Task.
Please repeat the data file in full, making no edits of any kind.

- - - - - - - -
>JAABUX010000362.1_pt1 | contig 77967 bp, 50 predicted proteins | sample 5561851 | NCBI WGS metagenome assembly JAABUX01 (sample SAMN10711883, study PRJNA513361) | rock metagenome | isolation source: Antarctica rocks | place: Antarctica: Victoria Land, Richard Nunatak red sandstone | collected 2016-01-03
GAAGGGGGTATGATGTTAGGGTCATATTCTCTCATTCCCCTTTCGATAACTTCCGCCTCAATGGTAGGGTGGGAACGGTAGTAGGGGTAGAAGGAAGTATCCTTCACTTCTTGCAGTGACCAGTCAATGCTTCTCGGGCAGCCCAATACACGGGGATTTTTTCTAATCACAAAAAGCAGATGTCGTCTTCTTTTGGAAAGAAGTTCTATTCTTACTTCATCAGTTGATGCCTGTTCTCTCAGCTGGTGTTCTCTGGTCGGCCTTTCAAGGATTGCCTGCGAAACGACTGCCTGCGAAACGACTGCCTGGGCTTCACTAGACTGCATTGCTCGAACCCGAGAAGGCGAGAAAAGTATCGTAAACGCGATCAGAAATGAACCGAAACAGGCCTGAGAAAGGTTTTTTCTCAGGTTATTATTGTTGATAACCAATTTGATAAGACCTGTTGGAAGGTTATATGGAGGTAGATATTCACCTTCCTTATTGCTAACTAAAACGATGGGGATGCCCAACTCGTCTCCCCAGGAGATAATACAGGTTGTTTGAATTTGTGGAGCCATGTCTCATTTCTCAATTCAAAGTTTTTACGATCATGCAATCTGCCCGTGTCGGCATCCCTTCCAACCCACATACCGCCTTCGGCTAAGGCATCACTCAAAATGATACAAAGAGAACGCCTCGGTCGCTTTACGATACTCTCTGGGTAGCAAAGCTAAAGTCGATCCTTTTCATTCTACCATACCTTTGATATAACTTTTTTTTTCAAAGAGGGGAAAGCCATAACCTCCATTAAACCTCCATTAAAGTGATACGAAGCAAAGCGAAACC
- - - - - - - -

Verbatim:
>JAABUX010000362.1_pt1 | contig 77967 bp, 50 predicted proteins | sample 5561851 | NCBI WGS metagenome assembly JAABUX01 (sample SAMN10711883, study PRJNA513361) | rock metagenome | isolation source: Antarctica rocks | place: Antarctica: Victoria Land, Richard Nunatak red sandstone | collected 2016-01-03
GAAGGGGGTATGATGTTAGGGTCATATTCTCTCATTCCCCTTTCGATAACTTCCGCCTCAATGGTAGGGTGGGAACGGTAGTAGGGGTAGAAGGAAGTATCCTTCACTTCTTGCAGTGACCAGTCAATGCTTCTCGGGCAGCCCAATACACGGGGATTTTTTCTAATCACAAAAAGCAGATGTCGTCTTCTTTTGGAAAGAAGTTCTATTCTTACTTCATCAGTTGATGCCTGTTCTCTCAGCTGGTGTTCTCTGGTCGGCCTTTCAAGGATTGCCTGCGAAACGACTGCCTGCGAAACGACTGCCTGGGCTTCACTAGACTGCATTGCTCGAACCCGAGAAGGCGAGAAAAGTATCGTAAACGCGATCAGAAATGAACCGAAACAGGCCTGAGAAAGGTTTTTTCTCAGGTTATTATTGTTGATAACCAATTTGATAAGACCTGTTGGAAGGTTATATGGAGGTAGATATTCACCTTCCTTATTGCTAACTAAAACGATGGGGATGCCCAACTCGTCTCCCCAGGAGATAATACAGGTTGTTTGAATTTGTGGAGCCATGTCTCATTTCTCAATTCAAAGTTTTTACGATCATGCAATCTGCCCGTGTCGGCATCCCTTCCAACCCACATACCGCCTTCGGCTAAGGCATCACTCAAAATGATACAAAGAGAACGCCTCGGTCGCTTTACGATACTCTCTGGGTAGCAAAGCTAAAGTCGATCCTTTTCATTCTACCATACCTTTGATATAACTTTTTTTTTCAAAGAGGGGAAAGCCATAACCTCCATTAAACCTCCATTAAAGTGATACGAAGCAAAGCGAAACC